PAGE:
Urban Gardening the SIP Way
For those living in cities or areas where you don’t have access to land for growing your own fruits and vegetables there is still a solution for you. It’s found in the sub-irrigated planter.Just because you live in a city doesn’t mean you can’t grow your own fresh fruits and vegetables.
What the Heck is a SIP?
The sub-irrigated planter or SIP is a modern form of a raised bed with the added advantage of a self-watering irrigation system. The water is introduced from the bottom of the container, allowing the water to soak upwards to the plant through capillary action.
SIPs can be made from many different containers ranging from large to small. And once you understand the principle of how one is made you can apply that to practically any container and be well on your way to growing a fantastic garden.
Here’s a great video put together by high-school students showing you the principle of 5-gallon bucket SIP and how you can make your own:
Advantages of Sub-Irrigated Planters (SIPs)
Not only is there an 80% decrease in water usage in a plant to plant comparison than found in a typical garden but it also doubles the production output of a garden and on top of that it is weed free! Best of all this system allows city dwellers to essentially bring their own land with them and place it on their balconies, patios or a city roof.
This type of design allows for a bottom up watering approach rather than a top down approach that is typical in potted plants or plants growing in a standard garden. Since the water is pulled up from the bottom, as long as the water reservoir remains full the plants will draw the water as needed. There is no risk of over- or under-watering the plants.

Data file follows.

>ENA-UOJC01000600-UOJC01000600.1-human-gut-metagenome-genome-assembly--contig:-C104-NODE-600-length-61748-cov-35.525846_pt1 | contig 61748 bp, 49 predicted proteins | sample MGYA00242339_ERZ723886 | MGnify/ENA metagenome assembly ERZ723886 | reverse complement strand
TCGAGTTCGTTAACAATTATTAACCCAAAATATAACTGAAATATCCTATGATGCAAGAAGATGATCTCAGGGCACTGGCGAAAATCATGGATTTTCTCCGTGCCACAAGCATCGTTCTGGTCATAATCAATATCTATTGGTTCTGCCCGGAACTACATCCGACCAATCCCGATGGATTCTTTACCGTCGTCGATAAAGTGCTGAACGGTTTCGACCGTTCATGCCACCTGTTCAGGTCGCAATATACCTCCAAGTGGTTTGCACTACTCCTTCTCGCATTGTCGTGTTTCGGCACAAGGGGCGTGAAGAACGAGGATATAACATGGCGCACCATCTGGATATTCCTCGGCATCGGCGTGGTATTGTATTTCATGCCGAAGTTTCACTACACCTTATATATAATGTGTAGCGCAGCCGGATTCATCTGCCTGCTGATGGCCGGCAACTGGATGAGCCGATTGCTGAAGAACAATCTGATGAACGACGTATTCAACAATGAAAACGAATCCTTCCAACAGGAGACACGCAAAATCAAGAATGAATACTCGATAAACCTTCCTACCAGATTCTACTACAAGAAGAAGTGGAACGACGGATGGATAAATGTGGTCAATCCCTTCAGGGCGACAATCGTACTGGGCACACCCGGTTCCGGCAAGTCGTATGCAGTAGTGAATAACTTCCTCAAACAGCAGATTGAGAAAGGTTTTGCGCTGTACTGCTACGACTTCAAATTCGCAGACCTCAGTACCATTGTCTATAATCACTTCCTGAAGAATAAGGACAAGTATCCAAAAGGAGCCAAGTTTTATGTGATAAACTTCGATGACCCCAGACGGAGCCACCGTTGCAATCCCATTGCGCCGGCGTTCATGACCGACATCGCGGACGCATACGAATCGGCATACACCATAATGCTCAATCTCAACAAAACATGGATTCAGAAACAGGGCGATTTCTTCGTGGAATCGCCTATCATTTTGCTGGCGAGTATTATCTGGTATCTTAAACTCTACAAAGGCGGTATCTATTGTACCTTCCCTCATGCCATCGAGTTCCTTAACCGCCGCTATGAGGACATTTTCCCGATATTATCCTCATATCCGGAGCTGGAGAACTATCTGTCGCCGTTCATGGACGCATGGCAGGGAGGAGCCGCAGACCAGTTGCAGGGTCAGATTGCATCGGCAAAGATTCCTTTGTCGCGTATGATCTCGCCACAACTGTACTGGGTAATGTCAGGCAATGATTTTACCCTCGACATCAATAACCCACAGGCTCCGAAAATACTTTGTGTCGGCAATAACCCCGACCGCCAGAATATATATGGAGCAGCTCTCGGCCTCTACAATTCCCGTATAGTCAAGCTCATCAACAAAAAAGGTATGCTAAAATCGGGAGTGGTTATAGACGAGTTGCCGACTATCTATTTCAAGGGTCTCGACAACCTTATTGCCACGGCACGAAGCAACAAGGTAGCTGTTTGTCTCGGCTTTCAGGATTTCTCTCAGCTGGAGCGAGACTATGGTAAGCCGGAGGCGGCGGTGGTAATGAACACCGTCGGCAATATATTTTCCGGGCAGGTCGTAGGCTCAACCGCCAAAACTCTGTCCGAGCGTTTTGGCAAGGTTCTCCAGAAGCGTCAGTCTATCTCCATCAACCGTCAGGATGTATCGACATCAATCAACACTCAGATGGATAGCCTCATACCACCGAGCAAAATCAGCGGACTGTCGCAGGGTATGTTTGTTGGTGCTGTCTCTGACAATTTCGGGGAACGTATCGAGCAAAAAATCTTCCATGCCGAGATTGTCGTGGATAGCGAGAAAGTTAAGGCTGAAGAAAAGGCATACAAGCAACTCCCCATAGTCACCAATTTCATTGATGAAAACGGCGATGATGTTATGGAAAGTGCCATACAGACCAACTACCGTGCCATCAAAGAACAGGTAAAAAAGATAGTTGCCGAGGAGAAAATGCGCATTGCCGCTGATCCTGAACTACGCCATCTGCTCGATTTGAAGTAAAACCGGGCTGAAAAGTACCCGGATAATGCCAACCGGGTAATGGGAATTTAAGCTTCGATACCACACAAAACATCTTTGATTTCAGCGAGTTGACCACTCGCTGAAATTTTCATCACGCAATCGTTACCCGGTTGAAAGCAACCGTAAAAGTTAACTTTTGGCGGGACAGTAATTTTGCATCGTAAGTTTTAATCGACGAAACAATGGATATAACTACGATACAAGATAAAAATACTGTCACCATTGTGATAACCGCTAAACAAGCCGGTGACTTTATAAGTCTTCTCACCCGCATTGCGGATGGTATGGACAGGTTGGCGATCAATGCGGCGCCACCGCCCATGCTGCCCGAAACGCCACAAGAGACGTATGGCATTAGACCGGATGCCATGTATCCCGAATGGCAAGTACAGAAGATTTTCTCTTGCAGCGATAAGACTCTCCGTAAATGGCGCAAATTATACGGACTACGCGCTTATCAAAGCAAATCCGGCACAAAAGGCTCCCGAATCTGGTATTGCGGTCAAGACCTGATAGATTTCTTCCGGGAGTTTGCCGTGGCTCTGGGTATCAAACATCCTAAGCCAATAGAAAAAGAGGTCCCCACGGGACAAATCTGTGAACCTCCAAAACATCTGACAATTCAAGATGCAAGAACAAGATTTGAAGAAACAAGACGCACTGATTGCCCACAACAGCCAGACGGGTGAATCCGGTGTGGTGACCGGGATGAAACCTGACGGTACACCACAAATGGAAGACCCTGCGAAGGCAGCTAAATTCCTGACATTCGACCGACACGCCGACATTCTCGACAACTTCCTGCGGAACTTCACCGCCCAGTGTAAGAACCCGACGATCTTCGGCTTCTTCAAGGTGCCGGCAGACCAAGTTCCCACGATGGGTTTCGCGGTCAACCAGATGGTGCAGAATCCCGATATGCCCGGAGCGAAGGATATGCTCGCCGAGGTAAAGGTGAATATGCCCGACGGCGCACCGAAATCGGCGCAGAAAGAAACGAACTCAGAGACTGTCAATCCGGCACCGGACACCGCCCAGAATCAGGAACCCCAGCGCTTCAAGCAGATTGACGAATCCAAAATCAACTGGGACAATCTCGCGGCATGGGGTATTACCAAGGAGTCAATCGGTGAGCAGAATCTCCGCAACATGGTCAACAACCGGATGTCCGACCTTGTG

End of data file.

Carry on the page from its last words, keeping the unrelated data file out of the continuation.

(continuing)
How to Make Your Own
What You’ll Need
- 2 five gallon food-grade buckets that can stack inside one another
- 1” plastic pipe or tubing (pvc pipe works fine) about 3” longer than the height of one of the buckets
- smaller plastic container (a plastic cup or used hummus container works great)
- power drill with ¼ inch drill bit
- plastic bag large enough to cover the opening of one of your buckets
- snips or hacksaw to cut the pvc pipe
Step 1: Prepare the Buckets
Step 2: Drill your Holes
Step 3: Prepare the Fill Tube
|Drill or cut a hole in the bottom of the bucket that corresponds to the diameter of your watering pipe or tubing. Cut the bottom of your tubing at a 45-degree angle to prevent the tube from clogging in your bucket.|
Step 4: Cut Slits in your Small Container
|With your box cutter slice 4 vertical slits in the sides of the smaller plastic container making the slices evenly spaced around the perimeter of the cup. Do not cut through the bottom or lip of your cup.|
Step 5: Stack the Buckets Together and Drill the Overflow Holes
Step 6: Add your Potting Mix and Plant your Seedlings
Step 7: Add Fertilizer
Step 8: Suggestions on Watering
When watering you’ll want to fill the reservoir until the water comes out of the overflow holes. As mentioned before this self-watering system makes it impossible to over-water your plant. Every few days take a look at your reservoir and fill as necessary. During the growing season there may be times when you need to water every day so be sure to pay close attention.
A Word on Soil
It’s important that you do not use standard garden soil in the SIPs. Why? Well in order for SIPs to function correctly the water must be wicked from the bottom to where the roots of the plant can soak up the moisture. Ordinary soil does not provide the capillary action (wicking action) needed to move the moisture upward. You’ll need to purchase potting soil (with the main ingredient being spagham peat and/or coir). Here are some homemade recipes provided by Global Buckets:
Recipe #1: Sphagnum Peat
70% Sphagnum Peat
Recipe #2: Sphagnum Peat and Coir
35% Sphagnum Peat
If you prefer not to make your own, there is a commercial variant of a SIP called an Earthbox which can be purchased at the Earthbox.com site for $50 per box (a homemade one is much cheaper).
Also, here is :
- Global Buckets: A great site which teaches you how to make an automated watering system as well as fertilizer and soil recipes
- Green Roof Growers: A blog about three people’s experiences growing heirloom vegetables on the Chicago rooftops using SIPs.